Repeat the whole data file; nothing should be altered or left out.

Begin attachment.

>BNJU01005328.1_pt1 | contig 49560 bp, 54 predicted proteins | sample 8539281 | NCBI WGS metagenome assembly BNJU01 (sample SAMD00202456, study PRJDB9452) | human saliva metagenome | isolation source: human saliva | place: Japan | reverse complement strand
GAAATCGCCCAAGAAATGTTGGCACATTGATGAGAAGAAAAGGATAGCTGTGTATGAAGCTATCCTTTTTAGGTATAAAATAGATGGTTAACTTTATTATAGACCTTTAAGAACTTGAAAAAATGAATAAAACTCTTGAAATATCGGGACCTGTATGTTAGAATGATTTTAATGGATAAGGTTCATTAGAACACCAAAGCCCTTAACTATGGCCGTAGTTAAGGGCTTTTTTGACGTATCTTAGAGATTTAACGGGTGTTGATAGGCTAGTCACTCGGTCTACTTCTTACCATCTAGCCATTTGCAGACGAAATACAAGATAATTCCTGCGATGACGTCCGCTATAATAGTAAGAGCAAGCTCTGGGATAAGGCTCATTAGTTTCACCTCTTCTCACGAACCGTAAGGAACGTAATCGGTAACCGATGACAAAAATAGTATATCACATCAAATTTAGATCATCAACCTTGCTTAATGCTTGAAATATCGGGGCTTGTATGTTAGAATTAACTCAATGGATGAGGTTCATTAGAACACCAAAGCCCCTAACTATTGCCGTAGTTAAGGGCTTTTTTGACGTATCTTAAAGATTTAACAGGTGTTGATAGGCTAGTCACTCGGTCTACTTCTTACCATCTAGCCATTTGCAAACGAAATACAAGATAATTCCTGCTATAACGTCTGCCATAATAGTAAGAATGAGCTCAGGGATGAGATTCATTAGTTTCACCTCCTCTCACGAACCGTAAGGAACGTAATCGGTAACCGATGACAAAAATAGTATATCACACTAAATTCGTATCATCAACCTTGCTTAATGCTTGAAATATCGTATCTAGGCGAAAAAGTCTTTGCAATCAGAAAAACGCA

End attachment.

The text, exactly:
>BNJU01005328.1_pt1 | contig 49560 bp, 54 predicted proteins | sample 8539281 | NCBI WGS metagenome assembly BNJU01 (sample SAMD00202456, study PRJDB9452) | human saliva metagenome | isolation source: human saliva | place: Japan | reverse complement strand
GAAATCGCCCAAGAAATGTTGGCACATTGATGAGAAGAAAAGGATAGCTGTGTATGAAGCTATCCTTTTTAGGTATAAAATAGATGGTTAACTTTATTATAGACCTTTAAGAACTTGAAAAAATGAATAAAACTCTTGAAATATCGGGACCTGTATGTTAGAATGATTTTAATGGATAAGGTTCATTAGAACACCAAAGCCCTTAACTATGGCCGTAGTTAAGGGCTTTTTTGACGTATCTTAGAGATTTAACGGGTGTTGATAGGCTAGTCACTCGGTCTACTTCTTACCATCTAGCCATTTGCAGACGAAATACAAGATAATTCCTGCGATGACGTCCGCTATAATAGTAAGAGCAAGCTCTGGGATAAGGCTCATTAGTTTCACCTCTTCTCACGAACCGTAAGGAACGTAATCGGTAACCGATGACAAAAATAGTATATCACATCAAATTTAGATCATCAACCTTGCTTAATGCTTGAAATATCGGGGCTTGTATGTTAGAATTAACTCAATGGATGAGGTTCATTAGAACACCAAAGCCCCTAACTATTGCCGTAGTTAAGGGCTTTTTTGACGTATCTTAAAGATTTAACAGGTGTTGATAGGCTAGTCACTCGGTCTACTTCTTACCATCTAGCCATTTGCAAACGAAATACAAGATAATTCCTGCTATAACGTCTGCCATAATAGTAAGAATGAGCTCAGGGATGAGATTCATTAGTTTCACCTCCTCTCACGAACCGTAAGGAACGTAATCGGTAACCGATGACAAAAATAGTATATCACACTAAATTCGTATCATCAACCTTGCTTAATGCTTGAAATATCGTATCTAGGCGAAAAAGTCTTTGCAATCAGAAAAACGCA